Politics of Underdevelopment

Underdevelopment is not simply just the absence of development. It is created by current economic system which sucks resources from the villages to towns, from towns to cities and from developing counties to financial capitals of industrial countries. Policies and projects having minimal or no consultation and participation with local people in evolving objectives and processes have disastrous effects on their lives. They only encourage large scale borrowing, which inevitably causes debt that that leads to dependency. 

The most basic right we have is the right to life. Right to life does not only mean mere Survival; but guarantees access to resources that will enable you to enjoy your right to life to its fullest potential. In modern sense food, clothing, housing, education, transport, healthcare, access to water, communication, deciding your own destiny, security and decision-making make up the most basic needs to enjoy the right to life. Communities safeguard this right, whereas privatization and enclosures destroy it.

Non-democratic economic systems and militarized states through its bureaucracy extend control over decision-making and resources using force to displace people from productive employment and self-reliance, to create a culture of insecurity and dependency. When a person’s identity is no longer coming from the positive experience of being a farmer, a craftsperson, a teacher, a doctor or a self-employed person, culture is reduced to a negative shell where one is in competition with the “other” over scarce resources that define economic and political power. The containment of ownership over resources and means of production undermines a person’s political and cultural identity. 

In democracy, economic agenda and political agenda are inter-related and often influence each other. But when corporations, globalism and militarized states usurp democratic frameworks and structures, democracy itself is decimated. Hence politicians are left to garner votes on the basis of religion and tribalism, which subsequently give rise to fundamentalism and fundamentalism effectively fills the vacuum left by a decaying democracy.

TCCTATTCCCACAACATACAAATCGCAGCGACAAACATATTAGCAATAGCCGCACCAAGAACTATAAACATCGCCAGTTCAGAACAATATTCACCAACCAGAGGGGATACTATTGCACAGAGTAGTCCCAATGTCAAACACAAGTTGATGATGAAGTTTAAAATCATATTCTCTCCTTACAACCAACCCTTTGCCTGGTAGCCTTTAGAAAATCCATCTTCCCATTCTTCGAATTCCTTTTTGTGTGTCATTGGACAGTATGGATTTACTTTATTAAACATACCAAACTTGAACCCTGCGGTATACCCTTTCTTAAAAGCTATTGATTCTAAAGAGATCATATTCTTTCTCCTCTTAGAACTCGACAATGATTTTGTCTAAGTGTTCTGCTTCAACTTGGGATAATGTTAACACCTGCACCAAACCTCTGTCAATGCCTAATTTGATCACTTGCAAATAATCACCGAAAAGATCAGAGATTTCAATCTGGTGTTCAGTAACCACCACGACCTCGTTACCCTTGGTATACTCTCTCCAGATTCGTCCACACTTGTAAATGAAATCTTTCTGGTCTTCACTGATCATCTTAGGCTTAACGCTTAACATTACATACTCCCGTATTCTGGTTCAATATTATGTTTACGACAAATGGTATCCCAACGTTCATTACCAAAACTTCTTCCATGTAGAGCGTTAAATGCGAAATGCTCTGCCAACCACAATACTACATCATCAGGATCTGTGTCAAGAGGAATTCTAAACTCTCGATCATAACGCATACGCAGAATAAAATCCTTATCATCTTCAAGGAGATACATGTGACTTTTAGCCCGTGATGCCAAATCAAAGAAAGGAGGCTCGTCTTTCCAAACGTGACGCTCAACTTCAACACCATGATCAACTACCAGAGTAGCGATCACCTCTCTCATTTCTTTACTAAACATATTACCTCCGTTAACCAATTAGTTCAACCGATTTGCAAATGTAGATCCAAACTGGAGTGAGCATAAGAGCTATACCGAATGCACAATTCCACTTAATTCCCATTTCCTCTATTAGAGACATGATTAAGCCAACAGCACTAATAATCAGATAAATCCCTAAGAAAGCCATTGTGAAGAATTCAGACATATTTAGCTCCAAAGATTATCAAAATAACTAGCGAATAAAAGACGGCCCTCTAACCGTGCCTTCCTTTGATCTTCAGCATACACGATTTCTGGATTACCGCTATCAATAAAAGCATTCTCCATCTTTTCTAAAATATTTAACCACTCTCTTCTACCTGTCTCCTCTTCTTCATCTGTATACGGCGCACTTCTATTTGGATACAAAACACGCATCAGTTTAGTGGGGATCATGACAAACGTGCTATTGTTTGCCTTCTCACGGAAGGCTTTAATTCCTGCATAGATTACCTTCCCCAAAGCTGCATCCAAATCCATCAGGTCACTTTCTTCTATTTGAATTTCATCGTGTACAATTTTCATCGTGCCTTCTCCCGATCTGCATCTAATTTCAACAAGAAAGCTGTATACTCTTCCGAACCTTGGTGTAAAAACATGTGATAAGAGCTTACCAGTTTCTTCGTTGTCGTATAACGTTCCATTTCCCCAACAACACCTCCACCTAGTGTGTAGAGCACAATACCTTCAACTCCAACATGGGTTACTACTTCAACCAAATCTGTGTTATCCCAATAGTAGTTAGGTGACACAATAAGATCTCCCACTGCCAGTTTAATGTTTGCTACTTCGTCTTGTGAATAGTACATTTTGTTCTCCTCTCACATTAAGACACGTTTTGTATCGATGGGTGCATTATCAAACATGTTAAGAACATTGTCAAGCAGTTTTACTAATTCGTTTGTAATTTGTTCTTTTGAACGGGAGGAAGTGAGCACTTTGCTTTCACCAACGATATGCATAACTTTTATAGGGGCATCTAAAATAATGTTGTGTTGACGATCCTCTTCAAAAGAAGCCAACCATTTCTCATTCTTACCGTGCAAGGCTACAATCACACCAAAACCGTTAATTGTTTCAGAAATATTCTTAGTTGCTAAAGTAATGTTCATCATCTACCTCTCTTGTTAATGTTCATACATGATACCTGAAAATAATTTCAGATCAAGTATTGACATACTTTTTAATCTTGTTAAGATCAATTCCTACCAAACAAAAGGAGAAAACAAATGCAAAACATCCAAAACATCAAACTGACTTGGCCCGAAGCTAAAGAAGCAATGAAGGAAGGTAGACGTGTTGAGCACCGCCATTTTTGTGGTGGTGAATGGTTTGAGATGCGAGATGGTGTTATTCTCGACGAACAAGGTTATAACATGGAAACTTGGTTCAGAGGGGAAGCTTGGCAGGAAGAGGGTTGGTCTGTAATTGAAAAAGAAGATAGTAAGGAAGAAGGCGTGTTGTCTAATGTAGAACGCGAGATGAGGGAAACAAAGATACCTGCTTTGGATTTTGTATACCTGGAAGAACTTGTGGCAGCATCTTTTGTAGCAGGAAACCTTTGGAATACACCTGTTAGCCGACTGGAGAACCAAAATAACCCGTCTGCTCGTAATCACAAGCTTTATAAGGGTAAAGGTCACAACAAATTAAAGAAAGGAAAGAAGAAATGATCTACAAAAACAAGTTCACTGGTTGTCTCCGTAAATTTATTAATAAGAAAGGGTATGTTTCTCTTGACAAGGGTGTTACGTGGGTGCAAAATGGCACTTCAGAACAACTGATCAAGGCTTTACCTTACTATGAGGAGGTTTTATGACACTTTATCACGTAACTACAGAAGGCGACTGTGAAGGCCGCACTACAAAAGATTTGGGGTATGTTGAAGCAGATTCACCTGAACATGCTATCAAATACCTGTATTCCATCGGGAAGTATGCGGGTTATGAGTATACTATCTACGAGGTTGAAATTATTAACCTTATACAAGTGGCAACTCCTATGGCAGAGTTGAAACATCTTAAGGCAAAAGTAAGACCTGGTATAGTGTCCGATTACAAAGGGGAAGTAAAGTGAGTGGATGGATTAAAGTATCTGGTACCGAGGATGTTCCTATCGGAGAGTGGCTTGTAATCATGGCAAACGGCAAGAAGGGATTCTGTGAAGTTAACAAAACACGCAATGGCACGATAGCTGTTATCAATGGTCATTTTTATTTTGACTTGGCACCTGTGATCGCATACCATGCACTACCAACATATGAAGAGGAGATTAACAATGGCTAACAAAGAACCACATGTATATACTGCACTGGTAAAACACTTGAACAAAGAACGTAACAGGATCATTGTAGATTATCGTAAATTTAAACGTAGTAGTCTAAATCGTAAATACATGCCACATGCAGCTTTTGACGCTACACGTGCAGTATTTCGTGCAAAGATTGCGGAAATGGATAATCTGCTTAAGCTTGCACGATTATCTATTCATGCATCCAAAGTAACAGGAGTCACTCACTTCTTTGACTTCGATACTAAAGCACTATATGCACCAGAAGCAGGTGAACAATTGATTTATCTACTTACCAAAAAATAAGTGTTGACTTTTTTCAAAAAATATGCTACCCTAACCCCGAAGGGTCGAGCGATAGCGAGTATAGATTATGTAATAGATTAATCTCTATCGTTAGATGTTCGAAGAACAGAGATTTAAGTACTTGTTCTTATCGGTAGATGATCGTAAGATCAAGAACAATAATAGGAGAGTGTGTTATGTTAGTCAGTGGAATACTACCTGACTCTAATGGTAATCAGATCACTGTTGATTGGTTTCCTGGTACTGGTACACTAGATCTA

Therefore, we need to be rooted in community to recover our rights. It must involve a movement that seeks to relocate our minds, our production and consumption patterns away from poverty creating markets. We need to move from Globalism towards indigenization of power and from corporations to peoples. This paradigm shift in which we relocate ourselves in the people and in nature is fundamental for survival. According to Mark Roseland “achieving sustainable community economic development means emphasizing sustainable employment and economic demand management. It implies shifting our economic development emphasis from the traditional concern with increasing growth to reducing social dependence on economic growth.”

When we begin to rediscover our roots and reclaim indigenous wisdom, we realize that the problem of production has not been solved nor been adequately addressed. It is time to overcome the assumption that unlimited power has solved the problem of production; and the need for us to transcend this illusion.